The "go home" vans haven't been banned

Provided that it corrects the misleading claim "106 arrests last week in your area", the government is free to continue to use the "go home" slogan.

No policy attracted greater condemnation at the Labour and Lib Dem conferences than the Home Office's "go home" vans, so today's ruling by the Advertising Standards Authority is likely to be studied closely in Westminster. 

Most of the media is reporting that the vans, which told illegal immigrants to "go home or face arrest" (a slogan that Yvette Cooper rightly warned was "reminiscent of the 1970s National Front"), have been banned by the ASA, but this seemingly favourable outcome isn't supported by the facts. 

The watchdog ruled that the line "106 arrests last week in your area" was "misleading" since the data on which it was based related to north London, rather than the areas in which the poster was displayed (Barking and Dagenham, Redbridge, Barnet, Brent, Ealing and Hounslow), but, significantly, it cleared the government of using "offensive" and "irresponsible" material that was likely to "incite or exacerbate racial hatred and tensions in multicultural communities". 

While acknowledging that the phrase "go home" was "reminiscent of slogans used in the past to attack immigrants to the UK", the ASA said that the vans were "unlikely to cause serious or widespread offence or distress." In addition, while "noting that many of those areas had multicultural, ethnically diverse populations", it argued that the poster was "clearly addressed to illegal immigrants rather than to non-naturalised immigrants who were in the UK legally or to UK citizens, and it would be understood by those who saw it as communicating a message in relation to their immigration status, not their race or ethnicity." As a result, it concluded that the vans were "unlikely to incite or exacerbate racial hatred and tensions in multicultural communities, and that it was not irresponsible and did not contain anything which was likely to condone or encourage violence or anti-social behaviour."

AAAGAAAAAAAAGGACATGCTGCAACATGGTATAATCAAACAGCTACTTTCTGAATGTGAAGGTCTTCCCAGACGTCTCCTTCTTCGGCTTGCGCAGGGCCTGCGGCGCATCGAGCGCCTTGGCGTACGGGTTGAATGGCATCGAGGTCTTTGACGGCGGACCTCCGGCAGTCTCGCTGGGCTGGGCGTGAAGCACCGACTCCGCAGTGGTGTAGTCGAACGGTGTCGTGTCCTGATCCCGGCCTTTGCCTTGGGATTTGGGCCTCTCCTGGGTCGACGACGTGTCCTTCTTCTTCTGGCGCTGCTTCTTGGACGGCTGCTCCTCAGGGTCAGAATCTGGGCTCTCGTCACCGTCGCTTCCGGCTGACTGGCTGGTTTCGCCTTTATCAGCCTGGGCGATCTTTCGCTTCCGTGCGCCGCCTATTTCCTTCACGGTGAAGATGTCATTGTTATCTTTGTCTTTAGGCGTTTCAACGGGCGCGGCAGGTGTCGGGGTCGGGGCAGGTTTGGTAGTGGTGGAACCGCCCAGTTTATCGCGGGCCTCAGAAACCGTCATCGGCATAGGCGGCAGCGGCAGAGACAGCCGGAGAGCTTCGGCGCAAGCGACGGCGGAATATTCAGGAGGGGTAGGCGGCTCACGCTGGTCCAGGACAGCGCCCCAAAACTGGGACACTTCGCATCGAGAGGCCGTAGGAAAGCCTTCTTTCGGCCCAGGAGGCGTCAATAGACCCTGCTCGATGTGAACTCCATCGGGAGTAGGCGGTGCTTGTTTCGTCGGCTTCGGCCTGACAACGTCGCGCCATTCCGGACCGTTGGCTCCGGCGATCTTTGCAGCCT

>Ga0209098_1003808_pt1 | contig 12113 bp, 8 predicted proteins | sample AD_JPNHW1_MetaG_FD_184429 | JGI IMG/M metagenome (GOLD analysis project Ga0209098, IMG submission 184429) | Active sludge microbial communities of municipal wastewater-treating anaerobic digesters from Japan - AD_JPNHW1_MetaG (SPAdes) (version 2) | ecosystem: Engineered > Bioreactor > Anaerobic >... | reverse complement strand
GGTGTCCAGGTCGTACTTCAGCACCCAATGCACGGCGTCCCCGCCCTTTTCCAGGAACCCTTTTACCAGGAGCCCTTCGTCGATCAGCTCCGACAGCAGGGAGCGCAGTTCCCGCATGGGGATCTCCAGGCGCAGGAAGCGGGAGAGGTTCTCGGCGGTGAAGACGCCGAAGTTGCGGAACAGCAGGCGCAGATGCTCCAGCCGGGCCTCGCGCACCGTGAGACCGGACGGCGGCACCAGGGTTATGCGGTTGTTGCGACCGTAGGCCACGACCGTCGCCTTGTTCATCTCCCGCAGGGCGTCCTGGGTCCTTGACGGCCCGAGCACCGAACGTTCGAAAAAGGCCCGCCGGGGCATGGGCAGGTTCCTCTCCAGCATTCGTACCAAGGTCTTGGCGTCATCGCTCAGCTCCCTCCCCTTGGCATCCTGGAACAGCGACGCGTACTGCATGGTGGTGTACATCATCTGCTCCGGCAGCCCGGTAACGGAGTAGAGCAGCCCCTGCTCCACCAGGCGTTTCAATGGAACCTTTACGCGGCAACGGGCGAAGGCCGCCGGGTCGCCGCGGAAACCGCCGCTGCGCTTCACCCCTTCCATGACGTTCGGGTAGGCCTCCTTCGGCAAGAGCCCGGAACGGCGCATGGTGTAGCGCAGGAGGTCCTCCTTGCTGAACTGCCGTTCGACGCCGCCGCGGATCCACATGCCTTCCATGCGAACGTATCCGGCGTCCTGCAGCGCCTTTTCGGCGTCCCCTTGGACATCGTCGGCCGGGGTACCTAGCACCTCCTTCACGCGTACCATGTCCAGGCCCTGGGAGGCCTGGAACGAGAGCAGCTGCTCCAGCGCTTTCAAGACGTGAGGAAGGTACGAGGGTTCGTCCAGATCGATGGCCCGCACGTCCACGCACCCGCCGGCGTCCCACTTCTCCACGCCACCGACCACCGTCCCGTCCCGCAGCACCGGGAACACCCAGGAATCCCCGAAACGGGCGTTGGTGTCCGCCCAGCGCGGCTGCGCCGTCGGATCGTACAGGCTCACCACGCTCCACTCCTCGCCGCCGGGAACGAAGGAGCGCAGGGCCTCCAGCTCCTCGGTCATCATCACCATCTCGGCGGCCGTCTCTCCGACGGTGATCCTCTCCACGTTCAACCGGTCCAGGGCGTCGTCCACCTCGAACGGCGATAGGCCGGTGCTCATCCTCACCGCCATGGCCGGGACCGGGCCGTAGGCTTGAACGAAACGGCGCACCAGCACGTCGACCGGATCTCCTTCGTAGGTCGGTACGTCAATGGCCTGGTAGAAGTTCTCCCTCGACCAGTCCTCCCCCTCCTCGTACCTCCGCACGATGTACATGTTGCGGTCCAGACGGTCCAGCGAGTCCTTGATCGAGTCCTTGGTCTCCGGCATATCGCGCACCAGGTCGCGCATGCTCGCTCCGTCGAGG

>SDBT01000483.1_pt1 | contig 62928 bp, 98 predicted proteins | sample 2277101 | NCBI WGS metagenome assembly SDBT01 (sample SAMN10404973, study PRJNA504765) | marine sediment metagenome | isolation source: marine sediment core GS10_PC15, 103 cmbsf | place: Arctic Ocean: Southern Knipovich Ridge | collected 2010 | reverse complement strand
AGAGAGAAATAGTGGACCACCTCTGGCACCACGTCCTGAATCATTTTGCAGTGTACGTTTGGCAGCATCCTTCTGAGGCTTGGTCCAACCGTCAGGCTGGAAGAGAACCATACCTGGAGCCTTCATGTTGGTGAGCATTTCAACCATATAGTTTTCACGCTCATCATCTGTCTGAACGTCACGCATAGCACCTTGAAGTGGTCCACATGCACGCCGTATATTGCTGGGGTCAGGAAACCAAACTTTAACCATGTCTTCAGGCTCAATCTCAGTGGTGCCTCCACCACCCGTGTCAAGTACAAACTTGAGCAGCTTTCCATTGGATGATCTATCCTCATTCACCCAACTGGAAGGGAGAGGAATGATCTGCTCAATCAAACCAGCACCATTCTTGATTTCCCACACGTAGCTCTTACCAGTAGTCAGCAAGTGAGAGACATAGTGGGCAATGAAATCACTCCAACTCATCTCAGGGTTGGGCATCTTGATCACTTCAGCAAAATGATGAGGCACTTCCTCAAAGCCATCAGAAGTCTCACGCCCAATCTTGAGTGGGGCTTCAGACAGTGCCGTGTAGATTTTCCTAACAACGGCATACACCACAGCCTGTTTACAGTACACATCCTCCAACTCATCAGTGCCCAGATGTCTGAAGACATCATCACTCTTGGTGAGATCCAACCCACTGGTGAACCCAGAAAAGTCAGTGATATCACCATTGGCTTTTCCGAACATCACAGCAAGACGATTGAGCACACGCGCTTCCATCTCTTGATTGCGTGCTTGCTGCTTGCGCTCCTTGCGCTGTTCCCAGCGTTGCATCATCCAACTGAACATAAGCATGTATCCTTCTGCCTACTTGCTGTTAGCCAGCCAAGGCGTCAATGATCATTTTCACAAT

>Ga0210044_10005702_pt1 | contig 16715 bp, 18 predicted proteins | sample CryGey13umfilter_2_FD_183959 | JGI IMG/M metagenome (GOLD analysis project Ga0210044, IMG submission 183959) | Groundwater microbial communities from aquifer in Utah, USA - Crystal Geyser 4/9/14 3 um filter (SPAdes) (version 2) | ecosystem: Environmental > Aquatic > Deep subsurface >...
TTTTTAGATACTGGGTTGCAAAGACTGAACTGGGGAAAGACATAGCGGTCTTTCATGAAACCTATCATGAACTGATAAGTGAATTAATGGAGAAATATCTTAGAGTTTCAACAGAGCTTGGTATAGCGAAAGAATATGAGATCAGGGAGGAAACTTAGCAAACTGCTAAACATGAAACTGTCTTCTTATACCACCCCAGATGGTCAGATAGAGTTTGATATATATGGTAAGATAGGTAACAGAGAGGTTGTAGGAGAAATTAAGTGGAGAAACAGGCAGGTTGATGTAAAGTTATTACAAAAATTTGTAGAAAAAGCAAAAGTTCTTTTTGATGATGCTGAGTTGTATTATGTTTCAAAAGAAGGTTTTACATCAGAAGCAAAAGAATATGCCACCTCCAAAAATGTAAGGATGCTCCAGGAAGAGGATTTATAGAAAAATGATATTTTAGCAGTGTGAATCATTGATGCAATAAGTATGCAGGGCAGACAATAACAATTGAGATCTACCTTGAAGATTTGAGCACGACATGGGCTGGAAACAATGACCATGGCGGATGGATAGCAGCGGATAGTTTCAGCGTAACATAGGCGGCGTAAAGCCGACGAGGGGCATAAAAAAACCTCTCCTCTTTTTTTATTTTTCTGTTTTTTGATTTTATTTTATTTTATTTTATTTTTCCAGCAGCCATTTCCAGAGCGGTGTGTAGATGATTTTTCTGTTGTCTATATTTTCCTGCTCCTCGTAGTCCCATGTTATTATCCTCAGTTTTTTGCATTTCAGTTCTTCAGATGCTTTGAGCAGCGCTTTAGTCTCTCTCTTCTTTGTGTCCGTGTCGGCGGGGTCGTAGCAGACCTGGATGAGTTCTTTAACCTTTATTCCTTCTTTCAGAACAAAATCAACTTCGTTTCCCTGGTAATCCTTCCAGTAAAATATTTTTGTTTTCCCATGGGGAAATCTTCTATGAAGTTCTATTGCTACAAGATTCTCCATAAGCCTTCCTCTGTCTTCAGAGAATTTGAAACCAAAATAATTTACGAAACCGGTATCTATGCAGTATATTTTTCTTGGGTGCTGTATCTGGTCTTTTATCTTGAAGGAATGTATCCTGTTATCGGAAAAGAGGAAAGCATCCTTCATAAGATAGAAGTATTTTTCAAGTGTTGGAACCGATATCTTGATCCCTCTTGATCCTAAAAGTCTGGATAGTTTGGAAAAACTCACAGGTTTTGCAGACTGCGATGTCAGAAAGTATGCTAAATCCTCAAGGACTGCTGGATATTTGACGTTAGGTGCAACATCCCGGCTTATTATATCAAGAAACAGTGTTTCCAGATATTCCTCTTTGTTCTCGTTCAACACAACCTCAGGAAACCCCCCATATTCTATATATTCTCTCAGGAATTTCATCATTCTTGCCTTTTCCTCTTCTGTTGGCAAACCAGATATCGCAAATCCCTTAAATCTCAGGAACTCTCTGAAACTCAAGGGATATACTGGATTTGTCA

So, while the ASA ended by warning that the ad "must not appear again in its current home", this order applies only to the "106 arrests" line, not the "go home" slogan. There is nothing to prevent Home Office using the vans again and it has notably refused to rule out doing so. A spokesman said: "We are pleased the ASA has concluded that our pilot was neither offensive nor irresponsible.

"We have always been clear that this campaign was about encouraging illegal immigrants to leave the country voluntarily and was not targeted at particular racial or ethnic groups.

"In respect of the ASA's other findings, we can confirm that the poster will not be used again in its current format."

Provided the government corrects its misleading data (not the first time it's been ordered to do so), it is free to use the slogan "go home" again. Last Sunday, Theresa May said that she would decide whether to use the vans again after she had seen the results of an "evaluation". She said: "once I’ve seen the results of that evaluation, we can make a decision about the impact of those vans. I think from the public’s point of view, I think what they want to see is a government that is clearly doing everything it can to remove people from this country who have no right to be here, who are here illegally and that’s what we are doing."

Given the political outrage the vans have caused, the government may well decide to retire them, but nothing the ASA has said today forces it to do so. 

A van carrying the Home Office's message to illegal immigrants: 'Go home or face arrest.'

George Eaton is political editor of the New Statesman.

Screengrab from Telegraph video
Show Hide image

The Telegraph’s bizarre list of 100 reasons to be happy about Brexit